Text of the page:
Published by Hachette UK on April 7th 2016
Genres: Fiction, General
Ethan is an exceptionally gifted young boy, obsessed with physics and astronomy.
His single mother Claire is fiercely protective of her brilliant, vulnerable son. But she can't shield him forever from learning the truth about what happened to him when he was a baby; why Mark had to leave them all those years ago.
Now age twelve, Ethan is increasingly curious about his past, especially his father's absence in his life. When he intercepts a letter to Claire from Mark, he opens a lifetime of feelings that, like gravity, will pull the three together again.
Relativity is a tender and triumphant story about unbreakable bonds, irreversible acts, and testing the limits of love and forgiveness.
Relativity was a book I wasn’t 100% sure was my cup of tea, but I was more than willing to give it a read because the publicist for the book was so insistent that it was such a good read. But, I was nervous to get started. I needn’t have been, mind because Relativity was an awesome read. It was so nuanced, so beautiful, so evocative, and as I always say with books about geniuses, especially genius kids, Ethan reminded me of a certain Sheldon Cooper, and I have The Big Bang Theory to thank for my knowledge of physics, and this book made way more sense since I do watch The Big Bang Theory.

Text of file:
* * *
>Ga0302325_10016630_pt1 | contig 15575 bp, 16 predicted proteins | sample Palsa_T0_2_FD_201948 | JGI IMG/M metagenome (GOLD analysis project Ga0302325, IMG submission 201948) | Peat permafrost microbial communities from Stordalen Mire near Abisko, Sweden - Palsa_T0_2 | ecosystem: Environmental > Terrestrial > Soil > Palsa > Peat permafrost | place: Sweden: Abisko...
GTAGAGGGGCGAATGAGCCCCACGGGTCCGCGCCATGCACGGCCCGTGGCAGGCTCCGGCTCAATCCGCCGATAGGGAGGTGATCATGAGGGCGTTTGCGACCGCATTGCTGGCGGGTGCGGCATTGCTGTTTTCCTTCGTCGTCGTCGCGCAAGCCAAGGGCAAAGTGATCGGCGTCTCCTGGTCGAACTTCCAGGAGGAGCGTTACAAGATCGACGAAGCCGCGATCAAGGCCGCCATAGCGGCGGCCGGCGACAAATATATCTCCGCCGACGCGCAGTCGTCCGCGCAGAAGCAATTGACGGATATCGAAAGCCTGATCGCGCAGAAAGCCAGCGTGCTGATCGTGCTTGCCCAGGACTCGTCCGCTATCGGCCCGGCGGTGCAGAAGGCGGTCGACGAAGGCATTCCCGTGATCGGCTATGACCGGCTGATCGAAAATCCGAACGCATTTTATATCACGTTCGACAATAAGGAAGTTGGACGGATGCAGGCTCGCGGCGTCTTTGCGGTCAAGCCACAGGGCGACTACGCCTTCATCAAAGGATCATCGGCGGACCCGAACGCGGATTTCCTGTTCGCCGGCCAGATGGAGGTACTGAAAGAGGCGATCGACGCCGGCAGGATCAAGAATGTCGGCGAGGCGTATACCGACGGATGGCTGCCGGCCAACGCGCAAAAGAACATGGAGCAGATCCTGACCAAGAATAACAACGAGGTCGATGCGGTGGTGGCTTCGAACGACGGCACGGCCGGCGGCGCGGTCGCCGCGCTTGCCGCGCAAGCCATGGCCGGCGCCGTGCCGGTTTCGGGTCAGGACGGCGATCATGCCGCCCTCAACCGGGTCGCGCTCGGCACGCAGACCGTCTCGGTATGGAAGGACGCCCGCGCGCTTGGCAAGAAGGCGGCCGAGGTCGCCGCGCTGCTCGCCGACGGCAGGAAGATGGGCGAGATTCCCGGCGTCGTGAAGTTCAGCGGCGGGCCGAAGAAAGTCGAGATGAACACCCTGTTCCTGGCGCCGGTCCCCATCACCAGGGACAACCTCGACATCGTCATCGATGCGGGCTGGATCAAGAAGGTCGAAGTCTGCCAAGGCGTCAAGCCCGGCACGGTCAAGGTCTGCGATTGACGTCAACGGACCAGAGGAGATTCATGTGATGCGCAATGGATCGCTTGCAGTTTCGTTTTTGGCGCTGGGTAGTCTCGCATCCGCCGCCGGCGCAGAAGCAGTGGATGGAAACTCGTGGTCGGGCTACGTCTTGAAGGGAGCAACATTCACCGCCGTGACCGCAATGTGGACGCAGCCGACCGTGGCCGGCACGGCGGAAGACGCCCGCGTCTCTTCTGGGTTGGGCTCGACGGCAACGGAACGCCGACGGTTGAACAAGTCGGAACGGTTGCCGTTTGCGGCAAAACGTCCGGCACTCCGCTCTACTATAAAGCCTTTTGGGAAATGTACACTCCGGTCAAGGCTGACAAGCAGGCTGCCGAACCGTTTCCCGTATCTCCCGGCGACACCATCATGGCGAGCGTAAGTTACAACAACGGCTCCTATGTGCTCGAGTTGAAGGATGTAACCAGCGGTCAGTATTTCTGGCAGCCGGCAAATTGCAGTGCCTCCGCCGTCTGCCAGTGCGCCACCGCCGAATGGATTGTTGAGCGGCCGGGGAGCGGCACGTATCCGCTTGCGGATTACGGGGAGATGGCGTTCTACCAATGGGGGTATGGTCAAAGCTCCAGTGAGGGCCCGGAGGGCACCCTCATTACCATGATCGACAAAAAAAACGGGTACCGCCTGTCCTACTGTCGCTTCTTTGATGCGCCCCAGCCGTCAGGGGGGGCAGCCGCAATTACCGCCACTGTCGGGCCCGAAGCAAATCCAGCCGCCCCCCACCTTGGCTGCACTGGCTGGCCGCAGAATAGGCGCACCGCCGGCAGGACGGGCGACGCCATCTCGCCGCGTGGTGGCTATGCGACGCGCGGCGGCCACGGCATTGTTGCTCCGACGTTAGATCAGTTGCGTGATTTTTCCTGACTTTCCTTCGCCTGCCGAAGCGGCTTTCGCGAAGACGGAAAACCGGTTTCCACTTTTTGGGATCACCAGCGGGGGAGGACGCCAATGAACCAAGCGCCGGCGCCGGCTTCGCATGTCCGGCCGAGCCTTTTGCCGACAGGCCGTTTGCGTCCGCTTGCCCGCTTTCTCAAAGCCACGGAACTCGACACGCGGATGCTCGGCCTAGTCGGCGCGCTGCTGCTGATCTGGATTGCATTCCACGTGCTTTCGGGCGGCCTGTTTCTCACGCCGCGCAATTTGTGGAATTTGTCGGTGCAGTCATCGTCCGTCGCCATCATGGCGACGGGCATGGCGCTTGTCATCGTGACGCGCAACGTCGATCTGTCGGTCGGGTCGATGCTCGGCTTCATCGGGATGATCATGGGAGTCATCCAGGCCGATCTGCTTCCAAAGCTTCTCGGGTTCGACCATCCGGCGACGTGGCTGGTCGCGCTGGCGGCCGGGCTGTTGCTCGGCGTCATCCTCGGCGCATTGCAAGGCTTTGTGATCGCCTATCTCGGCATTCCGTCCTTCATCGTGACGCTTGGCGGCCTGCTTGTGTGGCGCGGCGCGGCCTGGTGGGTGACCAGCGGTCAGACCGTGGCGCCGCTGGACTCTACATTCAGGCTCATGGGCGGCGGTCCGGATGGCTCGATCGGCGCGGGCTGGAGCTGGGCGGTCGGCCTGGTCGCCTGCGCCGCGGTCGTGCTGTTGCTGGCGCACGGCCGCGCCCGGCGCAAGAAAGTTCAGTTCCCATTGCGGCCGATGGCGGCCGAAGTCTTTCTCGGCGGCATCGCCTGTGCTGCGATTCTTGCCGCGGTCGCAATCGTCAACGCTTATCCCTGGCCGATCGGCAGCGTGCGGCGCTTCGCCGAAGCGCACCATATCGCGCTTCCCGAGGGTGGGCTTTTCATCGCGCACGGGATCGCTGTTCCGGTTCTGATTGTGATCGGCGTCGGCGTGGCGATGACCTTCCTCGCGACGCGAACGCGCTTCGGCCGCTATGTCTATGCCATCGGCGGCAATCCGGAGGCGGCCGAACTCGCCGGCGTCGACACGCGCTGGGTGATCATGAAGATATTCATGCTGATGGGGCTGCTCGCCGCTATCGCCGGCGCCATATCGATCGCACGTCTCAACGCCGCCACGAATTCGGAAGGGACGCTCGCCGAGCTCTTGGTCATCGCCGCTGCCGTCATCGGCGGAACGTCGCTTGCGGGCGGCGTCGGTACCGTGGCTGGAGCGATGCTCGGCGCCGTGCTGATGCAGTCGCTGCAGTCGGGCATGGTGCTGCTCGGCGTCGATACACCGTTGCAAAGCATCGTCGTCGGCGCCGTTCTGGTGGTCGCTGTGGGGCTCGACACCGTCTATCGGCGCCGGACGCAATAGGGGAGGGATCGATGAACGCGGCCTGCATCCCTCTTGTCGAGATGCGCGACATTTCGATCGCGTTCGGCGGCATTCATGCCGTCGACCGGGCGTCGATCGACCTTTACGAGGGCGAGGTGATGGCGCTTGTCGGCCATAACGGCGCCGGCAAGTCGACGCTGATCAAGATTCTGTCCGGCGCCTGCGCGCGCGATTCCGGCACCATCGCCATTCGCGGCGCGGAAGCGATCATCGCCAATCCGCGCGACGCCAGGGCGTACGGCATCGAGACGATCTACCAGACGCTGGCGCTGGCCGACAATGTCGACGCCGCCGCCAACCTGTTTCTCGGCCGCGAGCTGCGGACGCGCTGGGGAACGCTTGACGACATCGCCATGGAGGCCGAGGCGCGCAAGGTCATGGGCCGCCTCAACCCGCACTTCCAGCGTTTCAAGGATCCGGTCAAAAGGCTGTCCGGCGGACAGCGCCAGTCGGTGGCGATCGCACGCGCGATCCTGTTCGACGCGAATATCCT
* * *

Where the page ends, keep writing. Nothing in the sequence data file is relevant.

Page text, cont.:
Relativity is very much a novel about family, and what Claire does for Ethan is extraordinary, and more women should get credit for raising a kid by themselves, whether it’s someone special like Ethan or just a regular kid. Even more so with what happened to Ethan as a baby, because it’s unforgivable – isn’t it? How can you forgive something like that, get past it, let that person back in to your life? I was genuinely shocked by what happened. I was very curious to know why Ethan’s father Mark wasn’t around, what would happen when he returned, and the book didn’t disappoint. There’s no silly dramas, either, which was an absolute bonus.
There’s honestly not a lot I can say about the book. It was really, really good, but I just don’t have a lot to say, review-wise. It’s one of those understated stories that you enjoy for the pure pleasure of reading. I lost myself in the world of Claire, Ethan and Mark, because it’s such a captivating story, the kind that usually leads to reading group questions in the back. Antonia Hayes is an extraordinary writer, and this is an extraordinary book, I really, really loved it.